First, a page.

Production believes in going through changes

Theater Review

April 25, 2003|By J. Wynn Rousuck | J. Wynn Rousuck,SUN THEATER CRITIC

Something is not quite right in the Forest of Arden when the trees, sheep and goats are more entertaining than the people.

But that's frequently the case in the Royal Shakespeare Company's production of As You Like It at the Kennedy Center in Washington. Of course, I should explain that in director Gregory Thompson's inventively economical staging, the trees, sheep and goats are portrayed by people.

On designer Colin Peters' extremely spare set, actors with their arms outstretched become the trees that grasp the sheets of poetry lovesick Orlando sticks on their branches. Then dropping to all fours, the actors become the baa-ing, cud-chewing sheep tended by a humble shepherd or a nubile goatherd.

Cute as such anthropomorphizing may sound, this simple device is far more striking than it is cloying, and there's a valid thematic reason for it. As in many Shakespeare plays - and, for that matter, much of literary tradition - the forest in As You Like It is a place of transformation. When the principal characters retreat to Arden, they are changed, usually for the better.

Most of these folks are in the forest because they have been banished by one evil nobleman or another, or because they are followers of the exiles. And, in the forest, due largely to the stratagems of Rosalind - the play's proto-feminist heroine, who arrives in Arden disguised as a man - the characters learn the true meaning of love and reconciliation.

Although the production suffers from a number of lackluster performances, Nina Sosanya's depiction of Rosalind isn't one of them. Sosanya's energetic, intelligent portrayal does lively justice to one of Shakespeare's greatest female creations. Sosanya's Rosalind is equally at home in court or in the woods - in dresses or trousers (the costumes are 19th century) - because she is at home in her own being. No wonder this woman, who knows her heart so well, is adept at guiding others toward their true romantic destinies.

The portrayals of those around Rosalind, however, tend to be more serviceable than inspired. Martin Hutson's Orlando, who falls in love at first sight with Rosalind, is earnest, but little else, and Naomi Frederick's Celia, Rosalind's devoted cousin, is merely a sweet foil for Rosalind's robust spirit. Among the others who have sought sanctuary in the forest, even Edmund Moriarty's melancholy Jaques, who delivers the famous "All-the-world's-a-stage" speech, is neither distinguished nor compelling.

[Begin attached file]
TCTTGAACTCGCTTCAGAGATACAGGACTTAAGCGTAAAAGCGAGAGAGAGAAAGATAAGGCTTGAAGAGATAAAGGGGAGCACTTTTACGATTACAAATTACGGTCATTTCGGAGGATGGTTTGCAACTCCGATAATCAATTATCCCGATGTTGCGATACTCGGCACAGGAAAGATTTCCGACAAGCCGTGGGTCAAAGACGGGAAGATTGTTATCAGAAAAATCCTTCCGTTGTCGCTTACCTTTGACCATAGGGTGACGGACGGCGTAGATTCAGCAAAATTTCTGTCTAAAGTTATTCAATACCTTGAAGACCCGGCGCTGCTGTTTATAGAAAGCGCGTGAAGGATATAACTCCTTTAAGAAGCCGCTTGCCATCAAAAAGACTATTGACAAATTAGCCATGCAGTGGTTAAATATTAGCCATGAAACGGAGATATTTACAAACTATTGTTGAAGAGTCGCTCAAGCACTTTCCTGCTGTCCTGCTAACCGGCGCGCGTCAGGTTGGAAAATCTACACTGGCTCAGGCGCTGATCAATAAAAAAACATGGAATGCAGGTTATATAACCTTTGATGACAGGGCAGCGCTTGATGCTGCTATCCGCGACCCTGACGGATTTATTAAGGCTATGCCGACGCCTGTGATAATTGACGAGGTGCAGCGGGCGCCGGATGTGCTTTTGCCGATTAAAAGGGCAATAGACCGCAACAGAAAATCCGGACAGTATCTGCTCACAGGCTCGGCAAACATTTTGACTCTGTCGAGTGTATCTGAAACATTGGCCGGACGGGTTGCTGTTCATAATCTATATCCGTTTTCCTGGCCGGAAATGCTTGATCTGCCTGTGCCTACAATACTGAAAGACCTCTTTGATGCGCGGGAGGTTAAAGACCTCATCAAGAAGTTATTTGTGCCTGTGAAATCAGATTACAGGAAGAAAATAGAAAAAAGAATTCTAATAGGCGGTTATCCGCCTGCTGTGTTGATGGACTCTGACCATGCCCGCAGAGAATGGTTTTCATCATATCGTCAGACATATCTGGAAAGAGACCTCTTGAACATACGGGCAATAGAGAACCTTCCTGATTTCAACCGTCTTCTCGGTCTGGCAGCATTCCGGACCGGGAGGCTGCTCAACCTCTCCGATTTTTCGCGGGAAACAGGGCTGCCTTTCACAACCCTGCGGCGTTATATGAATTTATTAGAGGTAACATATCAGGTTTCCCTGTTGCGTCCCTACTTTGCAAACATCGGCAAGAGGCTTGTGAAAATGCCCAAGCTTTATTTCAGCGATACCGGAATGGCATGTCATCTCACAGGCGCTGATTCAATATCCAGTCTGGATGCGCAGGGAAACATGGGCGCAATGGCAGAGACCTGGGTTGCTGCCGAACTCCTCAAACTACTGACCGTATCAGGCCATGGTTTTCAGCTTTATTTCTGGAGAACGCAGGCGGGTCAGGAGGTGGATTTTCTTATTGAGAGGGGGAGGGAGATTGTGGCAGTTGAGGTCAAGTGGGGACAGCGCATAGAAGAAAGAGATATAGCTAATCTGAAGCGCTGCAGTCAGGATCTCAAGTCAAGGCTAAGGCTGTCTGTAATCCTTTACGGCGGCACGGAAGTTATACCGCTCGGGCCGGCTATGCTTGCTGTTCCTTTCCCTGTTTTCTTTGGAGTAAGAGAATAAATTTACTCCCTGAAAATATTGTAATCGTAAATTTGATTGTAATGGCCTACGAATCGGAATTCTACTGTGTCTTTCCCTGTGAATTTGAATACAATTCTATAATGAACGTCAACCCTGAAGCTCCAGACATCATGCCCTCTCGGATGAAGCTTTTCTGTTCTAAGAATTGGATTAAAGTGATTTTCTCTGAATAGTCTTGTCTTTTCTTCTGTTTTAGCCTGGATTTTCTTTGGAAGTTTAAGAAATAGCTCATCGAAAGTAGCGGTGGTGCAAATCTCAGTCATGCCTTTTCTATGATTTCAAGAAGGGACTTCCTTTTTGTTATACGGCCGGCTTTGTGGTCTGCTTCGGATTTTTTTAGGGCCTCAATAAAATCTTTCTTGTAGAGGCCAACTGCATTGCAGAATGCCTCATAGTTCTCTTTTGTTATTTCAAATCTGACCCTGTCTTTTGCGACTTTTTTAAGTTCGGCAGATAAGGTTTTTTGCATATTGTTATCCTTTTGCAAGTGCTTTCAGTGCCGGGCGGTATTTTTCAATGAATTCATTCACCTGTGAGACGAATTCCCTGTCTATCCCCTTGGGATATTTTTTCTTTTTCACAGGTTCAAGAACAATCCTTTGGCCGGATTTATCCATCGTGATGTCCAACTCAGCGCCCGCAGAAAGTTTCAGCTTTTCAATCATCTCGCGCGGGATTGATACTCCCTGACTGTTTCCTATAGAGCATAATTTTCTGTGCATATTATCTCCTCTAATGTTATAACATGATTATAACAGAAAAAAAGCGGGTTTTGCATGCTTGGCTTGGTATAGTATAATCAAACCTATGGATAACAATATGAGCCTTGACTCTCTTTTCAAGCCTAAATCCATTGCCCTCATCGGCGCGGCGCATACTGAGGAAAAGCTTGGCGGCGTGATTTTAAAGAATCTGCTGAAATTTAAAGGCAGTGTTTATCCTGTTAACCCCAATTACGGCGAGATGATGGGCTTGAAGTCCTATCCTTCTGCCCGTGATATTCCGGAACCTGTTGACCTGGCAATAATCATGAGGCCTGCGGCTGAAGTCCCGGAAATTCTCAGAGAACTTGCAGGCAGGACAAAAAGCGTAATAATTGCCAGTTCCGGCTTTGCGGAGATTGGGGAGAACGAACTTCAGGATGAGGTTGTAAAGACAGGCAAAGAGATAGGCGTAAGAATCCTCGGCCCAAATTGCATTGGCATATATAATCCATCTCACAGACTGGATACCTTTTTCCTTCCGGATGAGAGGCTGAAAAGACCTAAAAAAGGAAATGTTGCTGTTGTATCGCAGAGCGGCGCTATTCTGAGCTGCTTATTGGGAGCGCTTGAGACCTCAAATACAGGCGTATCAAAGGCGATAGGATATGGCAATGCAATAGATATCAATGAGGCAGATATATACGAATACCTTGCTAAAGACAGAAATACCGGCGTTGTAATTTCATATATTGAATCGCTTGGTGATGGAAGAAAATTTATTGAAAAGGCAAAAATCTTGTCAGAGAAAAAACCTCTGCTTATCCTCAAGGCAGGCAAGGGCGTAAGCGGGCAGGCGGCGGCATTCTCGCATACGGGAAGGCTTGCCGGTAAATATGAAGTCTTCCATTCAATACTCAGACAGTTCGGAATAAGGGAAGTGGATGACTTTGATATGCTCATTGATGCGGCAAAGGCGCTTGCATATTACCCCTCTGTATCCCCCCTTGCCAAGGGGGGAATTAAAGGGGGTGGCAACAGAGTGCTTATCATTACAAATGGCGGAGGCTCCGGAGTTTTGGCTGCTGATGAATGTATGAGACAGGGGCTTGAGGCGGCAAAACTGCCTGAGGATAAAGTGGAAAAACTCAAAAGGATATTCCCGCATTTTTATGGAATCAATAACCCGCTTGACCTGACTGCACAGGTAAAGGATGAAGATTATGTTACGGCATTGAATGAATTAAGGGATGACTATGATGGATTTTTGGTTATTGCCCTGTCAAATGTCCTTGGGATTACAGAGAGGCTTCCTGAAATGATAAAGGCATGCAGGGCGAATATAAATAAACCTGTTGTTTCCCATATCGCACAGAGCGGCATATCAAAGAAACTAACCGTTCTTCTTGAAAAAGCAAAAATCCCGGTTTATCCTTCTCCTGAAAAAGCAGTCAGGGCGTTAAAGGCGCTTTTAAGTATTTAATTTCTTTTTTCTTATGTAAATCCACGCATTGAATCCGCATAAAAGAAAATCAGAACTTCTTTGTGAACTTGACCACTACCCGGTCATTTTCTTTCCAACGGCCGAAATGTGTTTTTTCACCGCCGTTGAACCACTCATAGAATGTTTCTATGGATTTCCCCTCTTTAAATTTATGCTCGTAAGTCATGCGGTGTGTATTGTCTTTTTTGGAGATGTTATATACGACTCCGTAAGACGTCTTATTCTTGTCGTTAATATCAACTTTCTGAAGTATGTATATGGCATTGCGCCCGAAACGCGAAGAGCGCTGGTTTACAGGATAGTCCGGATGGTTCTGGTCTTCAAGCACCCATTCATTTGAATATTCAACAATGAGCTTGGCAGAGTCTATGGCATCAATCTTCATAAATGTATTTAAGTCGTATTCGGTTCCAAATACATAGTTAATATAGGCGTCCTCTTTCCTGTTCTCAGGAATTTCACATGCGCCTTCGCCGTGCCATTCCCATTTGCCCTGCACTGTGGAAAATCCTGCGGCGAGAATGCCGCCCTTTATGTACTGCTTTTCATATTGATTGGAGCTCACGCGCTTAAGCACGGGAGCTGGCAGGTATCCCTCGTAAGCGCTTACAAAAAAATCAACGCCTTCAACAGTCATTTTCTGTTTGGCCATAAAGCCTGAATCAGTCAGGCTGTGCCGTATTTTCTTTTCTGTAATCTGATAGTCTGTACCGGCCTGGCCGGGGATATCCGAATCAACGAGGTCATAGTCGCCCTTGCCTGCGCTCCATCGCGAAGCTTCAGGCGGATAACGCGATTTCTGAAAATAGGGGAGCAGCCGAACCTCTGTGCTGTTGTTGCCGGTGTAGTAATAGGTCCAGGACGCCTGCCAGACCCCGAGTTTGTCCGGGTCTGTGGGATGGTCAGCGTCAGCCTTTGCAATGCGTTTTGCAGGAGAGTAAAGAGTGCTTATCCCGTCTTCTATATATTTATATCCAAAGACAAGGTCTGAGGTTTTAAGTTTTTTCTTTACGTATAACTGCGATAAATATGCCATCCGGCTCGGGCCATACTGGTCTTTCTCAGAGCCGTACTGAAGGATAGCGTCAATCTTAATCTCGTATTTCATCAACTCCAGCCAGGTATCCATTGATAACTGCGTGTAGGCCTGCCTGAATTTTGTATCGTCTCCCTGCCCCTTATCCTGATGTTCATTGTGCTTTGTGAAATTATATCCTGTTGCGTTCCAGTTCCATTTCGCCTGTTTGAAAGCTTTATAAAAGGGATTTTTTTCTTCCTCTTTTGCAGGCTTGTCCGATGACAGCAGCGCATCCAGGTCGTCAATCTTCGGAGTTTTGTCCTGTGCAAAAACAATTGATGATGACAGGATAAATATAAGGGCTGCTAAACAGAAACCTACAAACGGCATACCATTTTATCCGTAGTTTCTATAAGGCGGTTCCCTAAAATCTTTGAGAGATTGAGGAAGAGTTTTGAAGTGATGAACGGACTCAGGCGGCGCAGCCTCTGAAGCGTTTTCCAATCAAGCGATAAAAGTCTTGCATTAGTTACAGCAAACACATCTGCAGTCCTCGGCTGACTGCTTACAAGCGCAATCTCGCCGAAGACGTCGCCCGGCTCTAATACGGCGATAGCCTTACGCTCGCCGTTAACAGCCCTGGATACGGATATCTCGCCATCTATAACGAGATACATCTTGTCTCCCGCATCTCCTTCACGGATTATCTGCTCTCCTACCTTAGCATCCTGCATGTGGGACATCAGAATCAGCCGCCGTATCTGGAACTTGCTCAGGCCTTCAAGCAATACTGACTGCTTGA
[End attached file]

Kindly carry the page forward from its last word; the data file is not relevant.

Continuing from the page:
There are two other key cast members, however, whose performances shine. John Killoran brings verve and nimbleness to the role of Touchstone the clown, who accompanies Rosalind and Celia to Arden. Thanks to Killoran's terpsichorean body language, the evening's comic highlight is Touchstone's 11th-hour speech about the seven retorts to an argument.

The other stand-out performance is delivered by Michael Hadley in the dual roles of the banished Duke Senior and his evil, usurping younger brother, Duke Frederick. Casting the same actor in these two roles is not uncommon (Irene Lewis did it in her 1998 production at Center Stage). But the deft way in which director Thompson and Hadley convey the metamorphosis from one brother to the other - simply by removing a coat on stage, in full view of the audience - not only demonstrates the actor's skillful mutability, it also reinforces two of the play's central themes: transformation and duality. In other words, just as this one actor embodies two disparate brothers, so do we all have opposing natures and so are we all capable of change.

Would that the entire production were this slick. Instead, it is often merely adequate. This is particularly disappointing since Thompson's imported As You Like It is the inaugural effort in the Royal Shakespeare Company's five-year residency at the Kennedy Center. Granted, there are sparks of inspiration among the performances. But ultimately it's the simplistic but clever staging that strikes the most effective note. And you can't help but feel the overall balance is out of whack when, thanks to those grazing sheep and gnawing goats, some of the most memorable elements come from actors literally chewing the scenery.

As You Like It

When: 8 p.m. Tuesdays-Saturdays; matinees at 1:30 Thursdays, 2:30 p.m. Saturdays and Sundays through May 18

Where: Kennedy Center, Washington

Admission: $25-$70

Call: 800-444-1324

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